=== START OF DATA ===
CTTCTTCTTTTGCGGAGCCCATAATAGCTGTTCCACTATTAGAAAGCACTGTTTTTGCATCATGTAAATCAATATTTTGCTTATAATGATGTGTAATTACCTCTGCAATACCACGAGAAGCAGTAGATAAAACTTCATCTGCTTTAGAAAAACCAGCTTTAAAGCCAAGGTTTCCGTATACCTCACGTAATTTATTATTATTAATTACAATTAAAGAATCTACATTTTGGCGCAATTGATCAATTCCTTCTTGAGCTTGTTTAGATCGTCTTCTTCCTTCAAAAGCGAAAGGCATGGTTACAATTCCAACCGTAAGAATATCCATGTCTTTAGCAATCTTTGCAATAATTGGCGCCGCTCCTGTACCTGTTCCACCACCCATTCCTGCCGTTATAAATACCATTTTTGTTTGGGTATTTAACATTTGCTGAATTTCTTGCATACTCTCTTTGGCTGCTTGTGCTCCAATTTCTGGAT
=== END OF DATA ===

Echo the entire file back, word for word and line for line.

CTTCTTCTTTTGCGGAGCCCATAATAGCTGTTCCACTATTAGAAAGCACTGTTTTTGCATCATGTAAATCAATATTTTGCTTATAATGATGTGTAATTACCTCTGCAATACCACGAGAAGCAGTAGATAAAACTTCATCTGCTTTAGAAAAACCAGCTTTAAAGCCAAGGTTTCCGTATACCTCACGTAATTTATTATTATTAATTACAATTAAAGAATCTACATTTTGGCGCAATTGATCAATTCCTTCTTGAGCTTGTTTAGATCGTCTTCTTCCTTCAAAAGCGAAAGGCATGGTTACAATTCCAACCGTAAGAATATCCATGTCTTTAGCAATCTTTGCAATAATTGGCGCCGCTCCTGTACCTGTTCCACCACCCATTCCTGCCGTTATAAATACCATTTTTGTTTGGGTATTTAACATTTGCTGAATTTCTTGCATACTCTCTTTGGCTGCTTGTGCTCCAATTTCTGGAT